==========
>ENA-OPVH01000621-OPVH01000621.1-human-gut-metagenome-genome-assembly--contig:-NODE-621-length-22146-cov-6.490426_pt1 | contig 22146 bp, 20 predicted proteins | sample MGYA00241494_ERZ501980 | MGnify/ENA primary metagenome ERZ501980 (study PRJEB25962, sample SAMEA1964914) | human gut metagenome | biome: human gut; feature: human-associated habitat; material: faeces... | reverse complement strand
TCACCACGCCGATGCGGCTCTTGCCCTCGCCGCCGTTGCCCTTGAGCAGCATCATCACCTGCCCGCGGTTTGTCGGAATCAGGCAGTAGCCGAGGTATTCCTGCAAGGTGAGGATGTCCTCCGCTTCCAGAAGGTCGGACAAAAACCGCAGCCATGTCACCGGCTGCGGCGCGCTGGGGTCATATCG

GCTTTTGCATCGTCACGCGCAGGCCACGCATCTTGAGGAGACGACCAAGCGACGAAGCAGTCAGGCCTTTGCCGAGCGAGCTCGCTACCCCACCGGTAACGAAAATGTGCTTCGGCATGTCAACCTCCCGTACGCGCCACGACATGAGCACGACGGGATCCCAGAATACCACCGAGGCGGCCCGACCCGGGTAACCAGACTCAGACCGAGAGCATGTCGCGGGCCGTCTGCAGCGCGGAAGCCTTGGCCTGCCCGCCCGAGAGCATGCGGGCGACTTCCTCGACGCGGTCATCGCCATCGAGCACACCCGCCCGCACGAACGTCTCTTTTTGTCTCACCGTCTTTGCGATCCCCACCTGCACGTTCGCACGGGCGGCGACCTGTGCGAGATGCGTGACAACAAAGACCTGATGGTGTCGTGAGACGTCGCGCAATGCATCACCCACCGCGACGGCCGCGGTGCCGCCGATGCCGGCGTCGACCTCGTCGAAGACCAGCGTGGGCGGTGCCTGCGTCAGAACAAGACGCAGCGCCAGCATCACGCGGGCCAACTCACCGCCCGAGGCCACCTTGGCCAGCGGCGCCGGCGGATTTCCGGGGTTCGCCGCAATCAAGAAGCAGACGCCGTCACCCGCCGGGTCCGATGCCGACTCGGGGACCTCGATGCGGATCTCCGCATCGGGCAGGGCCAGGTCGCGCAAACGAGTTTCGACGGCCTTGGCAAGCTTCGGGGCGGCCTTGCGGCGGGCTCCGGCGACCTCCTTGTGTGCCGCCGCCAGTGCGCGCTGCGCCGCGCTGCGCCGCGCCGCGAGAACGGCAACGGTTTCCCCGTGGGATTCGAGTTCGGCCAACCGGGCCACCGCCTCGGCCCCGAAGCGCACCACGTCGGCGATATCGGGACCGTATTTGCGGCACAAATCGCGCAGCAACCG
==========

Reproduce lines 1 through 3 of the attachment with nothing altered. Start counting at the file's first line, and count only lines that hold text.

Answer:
>ENA-OPVH01000621-OPVH01000621.1-human-gut-metagenome-genome-assembly--contig:-NODE-621-length-22146-cov-6.490426_pt1 | contig 22146 bp, 20 predicted proteins | sample MGYA00241494_ERZ501980 | MGnify/ENA primary metagenome ERZ501980 (study PRJEB25962, sample SAMEA1964914) | human gut metagenome | biome: human gut; feature: human-associated habitat; material: faeces... | reverse complement strand
TCACCACGCCGATGCGGCTCTTGCCCTCGCCGCCGTTGCCCTTGAGCAGCATCATCACCTGCCCGCGGTTTGTCGGAATCAGGCAGTAGCCGAGGTATTCCTGCAAGGTGAGGATGTCCTCCGCTTCCAGAAGGTCGGACAAAAACCGCAGCCATGTCACCGGCTGCGGCGCGCTGGGGTCATATCG

GCTTTTGCATCGTCACGCGCAGGCCACGCATCTTGAGGAGACGACCAAGCGACGAAGCAGTCAGGCCTTTGCCGAGCGAGCTCGCTACCCCACCGGTAACGAAAATGTGCTTCGGCATGTCAACCTCCCGTACGCGCCACGACATGAGCACGACGGGATCCCAGAATACCACCGAGGCGGCCCGACCCGGGTAACCAGACTCAGACCGAGAGCATGTCGCGGGCCGTCTGCAGCGCGGAAGCCTTGGCCTGCCCGCCCGAGAGCATGCGGGCGACTTCCTCGACGCGGTCATCGCCATCGAGCACACCCGCCCGCACGAACGTCTCTTTTTGTCTCACCGTCTTTGCGATCCCCACCTGCACGTTCGCACGGGCGGCGACCTGTGCGAGATGCGTGACAACAAAGACCTGATGGTGTCGTGAGACGTCGCGCAATGCATCACCCACCGCGACGGCCGCGGTGCCGCCGATGCCGGCGTCGACCTCGTCGAAGACCAGCGTGGGCGGTGCCTGCGTCAGAACAAGACGCAGCGCCAGCATCACGCGGGCCAACTCACCGCCCGAGGCCACCTTGGCCAGCGGCGCCGGCGGATTTCCGGGGTTCGCCGCAATCAAGAAGCAGACGCCGTCACCCGCCGGGTCCGATGCCGACTCGGGGACCTCGATGCGGATCTCCGCATCGGGCAGGGCCAGGTCGCGCAAACGAGTTTCGACGGCCTTGGCAAGCTTCGGGGCGGCCTTGCGGCGGGCTCCGGCGACCTCCTTGTGTGCCGCCGCCAGTGCGCGCTGCGCCGCGCTGCGCCGCGCCGCGAGAACGGCAACGGTTTCCCCGTGGGATTCGAGTTCGGCCAACCGGGCCACCGCCTCGGCCCCGAAGCGCACCACGTCGGCGATATCGGGACCGTATTTGCGGCACAAATCGCGCAGCAACCG